Western politicians have failed to persuade their own voters to commit economic suicide by banning fossil fuels, and forget about China, Russia or India. The climate lobby’s fallback, which is starting to emerge, is to punish the foreigners and their own consumers with climate tariffs.
Bureaucrats at the European Commission are due to unveil the proposed Carbon Border Adjustment Mechanism (CBAM) later this month, but a draft recently leaked. Brussels wants to impose tariffs to bring the cost of carbon-dioxide emissions tied to an imported good into line with what a European producer would pay to produce the same good.
This is an admission that the European Union’s emissions-trading scheme (ETS) is bad for the economy. European companies are less competitive because they have to pay for their emissions and foreign companies don’t. Environmentalists say the ETS encourages companies to send production offshore to avoid the ETS, which greens call “carbon leakage” and most people would call common sense. The CBAM is intended to level the playing field, at least within the European market.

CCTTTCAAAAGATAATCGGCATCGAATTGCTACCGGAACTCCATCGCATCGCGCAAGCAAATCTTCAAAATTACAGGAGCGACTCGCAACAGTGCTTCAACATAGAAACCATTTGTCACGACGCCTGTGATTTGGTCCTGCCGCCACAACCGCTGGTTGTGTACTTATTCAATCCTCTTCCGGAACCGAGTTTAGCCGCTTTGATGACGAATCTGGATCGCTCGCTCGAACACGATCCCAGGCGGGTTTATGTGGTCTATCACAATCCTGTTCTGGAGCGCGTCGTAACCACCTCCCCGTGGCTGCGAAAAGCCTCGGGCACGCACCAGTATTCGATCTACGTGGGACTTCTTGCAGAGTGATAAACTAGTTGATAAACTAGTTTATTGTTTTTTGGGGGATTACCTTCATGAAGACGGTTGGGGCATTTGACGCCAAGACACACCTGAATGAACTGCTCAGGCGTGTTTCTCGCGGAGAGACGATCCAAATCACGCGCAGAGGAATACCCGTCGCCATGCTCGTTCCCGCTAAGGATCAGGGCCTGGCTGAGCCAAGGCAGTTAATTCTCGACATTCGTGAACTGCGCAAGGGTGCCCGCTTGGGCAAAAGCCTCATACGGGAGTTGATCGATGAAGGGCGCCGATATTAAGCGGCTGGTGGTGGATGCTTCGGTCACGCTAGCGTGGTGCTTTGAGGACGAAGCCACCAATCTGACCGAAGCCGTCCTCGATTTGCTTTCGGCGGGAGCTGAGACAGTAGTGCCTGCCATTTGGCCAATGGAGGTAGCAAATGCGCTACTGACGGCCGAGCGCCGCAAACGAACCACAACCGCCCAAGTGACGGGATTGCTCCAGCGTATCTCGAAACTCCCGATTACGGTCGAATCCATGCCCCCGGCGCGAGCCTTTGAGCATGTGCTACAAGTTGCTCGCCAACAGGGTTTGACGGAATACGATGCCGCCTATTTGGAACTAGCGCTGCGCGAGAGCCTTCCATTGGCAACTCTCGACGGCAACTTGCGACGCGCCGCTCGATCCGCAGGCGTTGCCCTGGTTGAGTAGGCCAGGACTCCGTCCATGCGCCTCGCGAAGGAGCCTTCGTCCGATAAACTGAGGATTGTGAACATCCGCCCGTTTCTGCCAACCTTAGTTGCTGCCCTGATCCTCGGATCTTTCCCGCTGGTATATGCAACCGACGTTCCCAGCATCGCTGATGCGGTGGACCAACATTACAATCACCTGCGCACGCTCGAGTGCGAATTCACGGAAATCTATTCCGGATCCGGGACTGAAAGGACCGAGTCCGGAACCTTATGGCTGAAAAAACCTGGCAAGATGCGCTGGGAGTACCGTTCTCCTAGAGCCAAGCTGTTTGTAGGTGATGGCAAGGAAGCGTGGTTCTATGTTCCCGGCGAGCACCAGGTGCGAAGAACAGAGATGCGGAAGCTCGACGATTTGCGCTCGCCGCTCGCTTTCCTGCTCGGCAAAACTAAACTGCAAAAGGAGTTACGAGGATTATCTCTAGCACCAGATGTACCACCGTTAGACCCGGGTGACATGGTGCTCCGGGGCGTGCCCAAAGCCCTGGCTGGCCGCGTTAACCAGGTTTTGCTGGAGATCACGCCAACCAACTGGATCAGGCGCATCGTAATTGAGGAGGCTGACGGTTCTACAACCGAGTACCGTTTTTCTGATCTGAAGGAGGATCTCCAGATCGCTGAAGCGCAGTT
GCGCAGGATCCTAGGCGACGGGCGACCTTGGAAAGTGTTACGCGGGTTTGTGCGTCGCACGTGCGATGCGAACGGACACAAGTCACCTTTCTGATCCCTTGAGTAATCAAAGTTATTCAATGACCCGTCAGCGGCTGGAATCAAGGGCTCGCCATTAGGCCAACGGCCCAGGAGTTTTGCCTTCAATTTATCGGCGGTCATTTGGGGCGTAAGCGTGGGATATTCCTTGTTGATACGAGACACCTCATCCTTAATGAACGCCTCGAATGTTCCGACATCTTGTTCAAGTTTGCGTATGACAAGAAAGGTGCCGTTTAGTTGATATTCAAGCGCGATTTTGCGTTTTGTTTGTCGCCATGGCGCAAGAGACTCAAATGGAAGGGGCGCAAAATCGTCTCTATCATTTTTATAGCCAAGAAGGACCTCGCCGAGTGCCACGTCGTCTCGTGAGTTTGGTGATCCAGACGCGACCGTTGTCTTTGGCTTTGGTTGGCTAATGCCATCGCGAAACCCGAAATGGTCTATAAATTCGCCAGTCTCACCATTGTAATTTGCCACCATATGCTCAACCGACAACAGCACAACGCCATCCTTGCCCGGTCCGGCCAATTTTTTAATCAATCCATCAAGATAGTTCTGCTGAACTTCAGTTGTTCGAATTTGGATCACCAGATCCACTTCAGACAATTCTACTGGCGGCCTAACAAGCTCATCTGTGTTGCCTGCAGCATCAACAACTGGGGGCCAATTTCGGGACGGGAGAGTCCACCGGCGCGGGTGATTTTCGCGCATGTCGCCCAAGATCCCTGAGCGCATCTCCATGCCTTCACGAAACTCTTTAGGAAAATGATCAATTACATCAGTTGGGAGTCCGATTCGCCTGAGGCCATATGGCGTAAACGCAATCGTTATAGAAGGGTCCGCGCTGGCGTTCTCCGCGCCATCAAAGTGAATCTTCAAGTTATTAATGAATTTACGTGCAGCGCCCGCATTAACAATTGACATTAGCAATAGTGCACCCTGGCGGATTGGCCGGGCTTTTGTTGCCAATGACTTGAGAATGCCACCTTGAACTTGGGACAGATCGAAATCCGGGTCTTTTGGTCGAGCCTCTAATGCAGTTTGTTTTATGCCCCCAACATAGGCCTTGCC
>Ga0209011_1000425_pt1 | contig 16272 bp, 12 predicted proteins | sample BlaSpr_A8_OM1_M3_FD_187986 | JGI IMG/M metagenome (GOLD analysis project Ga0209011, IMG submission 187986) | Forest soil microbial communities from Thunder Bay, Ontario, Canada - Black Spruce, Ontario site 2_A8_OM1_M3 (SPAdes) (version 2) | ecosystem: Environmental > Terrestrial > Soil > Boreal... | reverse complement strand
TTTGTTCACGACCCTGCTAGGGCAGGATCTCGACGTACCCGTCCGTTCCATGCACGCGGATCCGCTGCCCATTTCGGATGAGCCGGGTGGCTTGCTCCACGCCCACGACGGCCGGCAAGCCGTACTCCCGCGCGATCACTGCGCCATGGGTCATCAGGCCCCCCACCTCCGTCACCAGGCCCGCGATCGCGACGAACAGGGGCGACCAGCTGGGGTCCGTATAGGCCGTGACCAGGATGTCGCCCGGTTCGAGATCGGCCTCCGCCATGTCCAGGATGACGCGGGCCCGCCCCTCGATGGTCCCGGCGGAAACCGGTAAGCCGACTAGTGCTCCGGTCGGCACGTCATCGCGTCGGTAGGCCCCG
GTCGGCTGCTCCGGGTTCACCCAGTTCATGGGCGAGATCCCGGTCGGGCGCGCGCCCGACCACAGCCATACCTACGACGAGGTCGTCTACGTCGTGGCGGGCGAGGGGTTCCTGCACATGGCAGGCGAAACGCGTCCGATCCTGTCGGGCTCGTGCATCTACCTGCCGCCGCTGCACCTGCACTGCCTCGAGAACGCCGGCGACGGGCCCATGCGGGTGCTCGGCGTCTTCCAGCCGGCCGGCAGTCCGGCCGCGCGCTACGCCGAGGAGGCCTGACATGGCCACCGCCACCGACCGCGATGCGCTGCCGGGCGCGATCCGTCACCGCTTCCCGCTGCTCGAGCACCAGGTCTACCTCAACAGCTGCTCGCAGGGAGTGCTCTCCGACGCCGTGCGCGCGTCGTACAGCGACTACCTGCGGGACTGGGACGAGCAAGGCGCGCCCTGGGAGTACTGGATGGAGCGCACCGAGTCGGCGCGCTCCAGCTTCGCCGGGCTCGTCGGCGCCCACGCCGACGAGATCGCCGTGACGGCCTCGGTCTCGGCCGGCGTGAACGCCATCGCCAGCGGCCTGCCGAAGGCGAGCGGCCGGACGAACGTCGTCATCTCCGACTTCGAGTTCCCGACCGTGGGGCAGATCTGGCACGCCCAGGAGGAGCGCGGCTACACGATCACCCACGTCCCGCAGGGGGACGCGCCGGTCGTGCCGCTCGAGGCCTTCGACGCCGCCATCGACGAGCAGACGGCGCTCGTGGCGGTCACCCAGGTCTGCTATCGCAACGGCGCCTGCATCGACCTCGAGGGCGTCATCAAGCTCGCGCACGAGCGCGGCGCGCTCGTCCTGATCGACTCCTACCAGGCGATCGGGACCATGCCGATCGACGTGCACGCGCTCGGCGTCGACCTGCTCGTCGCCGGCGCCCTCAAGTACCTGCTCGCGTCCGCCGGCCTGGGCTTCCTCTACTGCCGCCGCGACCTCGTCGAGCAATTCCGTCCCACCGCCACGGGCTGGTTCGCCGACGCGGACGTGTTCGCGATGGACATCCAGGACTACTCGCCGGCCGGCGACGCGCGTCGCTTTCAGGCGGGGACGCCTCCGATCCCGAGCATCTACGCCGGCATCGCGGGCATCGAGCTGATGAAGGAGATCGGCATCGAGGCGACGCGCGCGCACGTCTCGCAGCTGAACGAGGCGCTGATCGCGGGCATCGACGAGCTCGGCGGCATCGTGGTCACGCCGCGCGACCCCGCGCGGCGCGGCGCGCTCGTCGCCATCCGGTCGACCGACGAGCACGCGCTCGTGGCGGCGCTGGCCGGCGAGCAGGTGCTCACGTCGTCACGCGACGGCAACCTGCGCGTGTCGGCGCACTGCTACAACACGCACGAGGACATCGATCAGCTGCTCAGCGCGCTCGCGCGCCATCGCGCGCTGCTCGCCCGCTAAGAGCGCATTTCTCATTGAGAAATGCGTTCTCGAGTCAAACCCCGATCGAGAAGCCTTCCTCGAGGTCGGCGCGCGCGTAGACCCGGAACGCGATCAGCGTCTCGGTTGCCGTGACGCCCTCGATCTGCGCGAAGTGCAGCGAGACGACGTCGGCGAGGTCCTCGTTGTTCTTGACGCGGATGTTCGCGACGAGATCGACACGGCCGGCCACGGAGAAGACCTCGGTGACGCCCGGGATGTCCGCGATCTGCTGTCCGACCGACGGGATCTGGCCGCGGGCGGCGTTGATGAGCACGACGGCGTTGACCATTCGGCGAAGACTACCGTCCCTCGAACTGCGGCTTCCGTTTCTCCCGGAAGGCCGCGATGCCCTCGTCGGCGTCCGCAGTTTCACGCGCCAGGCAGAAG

Even on those terms, the draft plan is a failure. It starts small, applying at first to a handful of industries such as iron, steel and fertilizers. And it doesn’t account fully for environmental compliance costs. The CBAM will be tied to the cost of tradable emissions permits, but it won’t factor in the expenses European companies bear for a complex web of green subsidies, feed-in tariffs and the like that increase energy costs at factories.
The bigger problems are that a carbon tariff would impose an enormous burden on companies seeking to sell to the EU—even the low-emitting firms—and as a result probably will trigger a trade war. China, India, Brazil and South Africa are already objecting.